Kingsolver crowned Orange winner
Barbara Kingsolver has won this year's Orange Prize for Fiction with her sixth novel The Lacuna.
The US author beat favourite, Booker prize-winner Hilary Mantel, and four other writers, to take the £30,000 prize at a central London ceremony.
The award, which recognises the work of fiction written by women from around the world, is now in its 15th year.
Author and TV producer Daisy Goodwin, chair of the judges, praised the winning book's "breathtaking scale".
Kingsolver was presented with her award by Her Royal Highness, the Duchess of Cornwall, at an awards ceremony at the Royal Festival Hall on Wednesday.
The Very Thought of You -
The Lacuna -
Black Water Rising -
A Gate at the Stairs -
Wolf Hall -
The White Woman on the Green Bicycle -
The 55-year-old was previously nominated for the Orange Prize for Fiction in 1999 for her novel The Poisonwood Bible.
The Lacuna centres on writer Harrison Shepherd, and his social-climbing mother Salome, who ends up mixing plaster for famed Mexican muralist Diego Rivera.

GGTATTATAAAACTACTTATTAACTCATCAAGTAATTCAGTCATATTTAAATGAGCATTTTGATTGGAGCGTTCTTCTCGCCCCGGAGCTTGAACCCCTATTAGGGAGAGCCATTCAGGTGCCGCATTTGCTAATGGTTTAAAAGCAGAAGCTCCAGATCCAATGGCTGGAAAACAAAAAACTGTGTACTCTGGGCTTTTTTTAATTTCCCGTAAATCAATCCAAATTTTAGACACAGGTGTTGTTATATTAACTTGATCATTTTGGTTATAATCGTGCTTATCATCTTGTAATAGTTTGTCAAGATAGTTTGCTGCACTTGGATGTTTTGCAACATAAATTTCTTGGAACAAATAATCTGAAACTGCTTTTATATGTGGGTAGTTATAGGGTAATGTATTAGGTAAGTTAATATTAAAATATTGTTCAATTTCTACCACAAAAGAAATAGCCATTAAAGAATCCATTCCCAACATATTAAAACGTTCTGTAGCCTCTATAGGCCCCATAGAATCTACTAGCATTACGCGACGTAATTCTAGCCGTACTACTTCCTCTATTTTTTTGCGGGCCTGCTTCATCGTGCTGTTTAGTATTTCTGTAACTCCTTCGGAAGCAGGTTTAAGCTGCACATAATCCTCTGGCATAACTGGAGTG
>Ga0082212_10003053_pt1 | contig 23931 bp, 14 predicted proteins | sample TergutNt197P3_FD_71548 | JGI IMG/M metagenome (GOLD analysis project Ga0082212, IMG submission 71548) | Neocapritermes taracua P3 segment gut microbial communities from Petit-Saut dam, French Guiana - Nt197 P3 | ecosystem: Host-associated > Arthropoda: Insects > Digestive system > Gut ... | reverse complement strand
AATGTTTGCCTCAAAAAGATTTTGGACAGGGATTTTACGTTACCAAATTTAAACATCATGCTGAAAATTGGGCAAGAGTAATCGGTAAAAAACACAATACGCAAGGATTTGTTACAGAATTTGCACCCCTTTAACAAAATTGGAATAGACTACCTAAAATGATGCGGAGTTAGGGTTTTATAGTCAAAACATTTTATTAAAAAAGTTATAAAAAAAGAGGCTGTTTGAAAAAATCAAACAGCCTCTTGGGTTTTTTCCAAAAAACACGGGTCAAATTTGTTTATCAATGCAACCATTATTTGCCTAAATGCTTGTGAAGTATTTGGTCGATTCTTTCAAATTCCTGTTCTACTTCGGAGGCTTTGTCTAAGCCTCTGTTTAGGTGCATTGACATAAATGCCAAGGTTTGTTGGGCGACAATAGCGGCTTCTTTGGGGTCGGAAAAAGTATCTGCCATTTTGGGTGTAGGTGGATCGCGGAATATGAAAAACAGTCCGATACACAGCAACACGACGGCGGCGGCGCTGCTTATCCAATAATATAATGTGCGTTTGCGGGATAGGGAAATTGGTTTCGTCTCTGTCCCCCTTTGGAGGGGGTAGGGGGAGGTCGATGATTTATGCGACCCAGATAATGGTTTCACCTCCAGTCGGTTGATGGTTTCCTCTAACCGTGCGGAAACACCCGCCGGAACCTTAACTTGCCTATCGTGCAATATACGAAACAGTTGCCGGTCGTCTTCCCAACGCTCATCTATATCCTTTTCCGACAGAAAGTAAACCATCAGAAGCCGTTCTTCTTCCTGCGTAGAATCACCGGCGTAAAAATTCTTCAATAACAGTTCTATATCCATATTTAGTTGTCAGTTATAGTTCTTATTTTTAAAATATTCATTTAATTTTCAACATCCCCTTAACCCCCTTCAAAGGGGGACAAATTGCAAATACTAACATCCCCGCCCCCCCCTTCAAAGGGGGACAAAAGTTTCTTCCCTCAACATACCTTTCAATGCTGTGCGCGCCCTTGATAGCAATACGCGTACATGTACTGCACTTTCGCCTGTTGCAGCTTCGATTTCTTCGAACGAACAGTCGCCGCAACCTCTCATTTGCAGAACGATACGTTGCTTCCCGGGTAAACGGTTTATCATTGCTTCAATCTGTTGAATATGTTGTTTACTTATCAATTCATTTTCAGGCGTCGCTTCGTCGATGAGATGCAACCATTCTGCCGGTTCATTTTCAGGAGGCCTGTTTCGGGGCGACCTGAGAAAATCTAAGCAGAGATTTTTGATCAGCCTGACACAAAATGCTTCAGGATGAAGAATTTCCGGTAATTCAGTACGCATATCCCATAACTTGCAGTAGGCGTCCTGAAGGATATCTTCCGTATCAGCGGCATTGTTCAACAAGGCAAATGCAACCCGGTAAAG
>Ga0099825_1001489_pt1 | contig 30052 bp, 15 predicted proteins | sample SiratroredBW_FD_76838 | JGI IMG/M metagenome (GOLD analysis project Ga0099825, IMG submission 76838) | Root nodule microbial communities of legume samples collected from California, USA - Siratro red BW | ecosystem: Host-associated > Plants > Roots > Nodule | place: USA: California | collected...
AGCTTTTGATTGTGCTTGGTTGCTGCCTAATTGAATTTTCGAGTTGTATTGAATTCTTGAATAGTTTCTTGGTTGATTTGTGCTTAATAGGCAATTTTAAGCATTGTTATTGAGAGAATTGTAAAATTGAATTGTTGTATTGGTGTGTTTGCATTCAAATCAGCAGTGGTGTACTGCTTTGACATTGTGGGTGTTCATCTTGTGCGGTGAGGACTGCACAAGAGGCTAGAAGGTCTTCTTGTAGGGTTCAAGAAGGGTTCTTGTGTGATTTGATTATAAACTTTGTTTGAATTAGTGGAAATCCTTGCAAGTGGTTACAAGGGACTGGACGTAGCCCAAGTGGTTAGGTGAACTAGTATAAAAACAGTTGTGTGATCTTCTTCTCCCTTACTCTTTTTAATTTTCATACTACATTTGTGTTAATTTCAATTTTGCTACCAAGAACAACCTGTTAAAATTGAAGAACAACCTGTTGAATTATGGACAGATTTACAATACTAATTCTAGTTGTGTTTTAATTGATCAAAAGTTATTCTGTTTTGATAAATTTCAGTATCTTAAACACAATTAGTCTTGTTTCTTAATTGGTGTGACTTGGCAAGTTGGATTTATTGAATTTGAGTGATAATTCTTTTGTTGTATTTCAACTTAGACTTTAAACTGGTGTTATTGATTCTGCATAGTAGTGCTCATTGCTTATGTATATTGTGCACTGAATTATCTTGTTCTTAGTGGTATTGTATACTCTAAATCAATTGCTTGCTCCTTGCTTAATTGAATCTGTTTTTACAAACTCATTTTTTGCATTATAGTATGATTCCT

The role leads to a job in Rivera's house, where Harrison makes himself useful to the muralist, his wife Frida Kahlo and the exiled Bolshevik leader, Leon Trotsky.
Goodwin said: "We had very different tastes on the panel, but in the end we went for passion not compromise.
"We chose The Lacuna because it is a book of breathtaking scale and shattering moments of poignancy."
Goodwin was joined on the panel by rabbi, author and broadcaster Baroness Neuberger; novelist and critic Michele Roberts; journalist Miranda Sawyer; and British Vogue editor Alexandra Shulman.
Any woman writing in English, whatever her nationality, country of residence, age or subject matter, is eligible.
Previous winners include Marilynne Robinson for Home (2009), Rose Tremain for The Road Home (2008), Chimamanda Ngozi Adichie for Half of a Yellow Sun (2007), Zadie Smith for On Beauty (2006).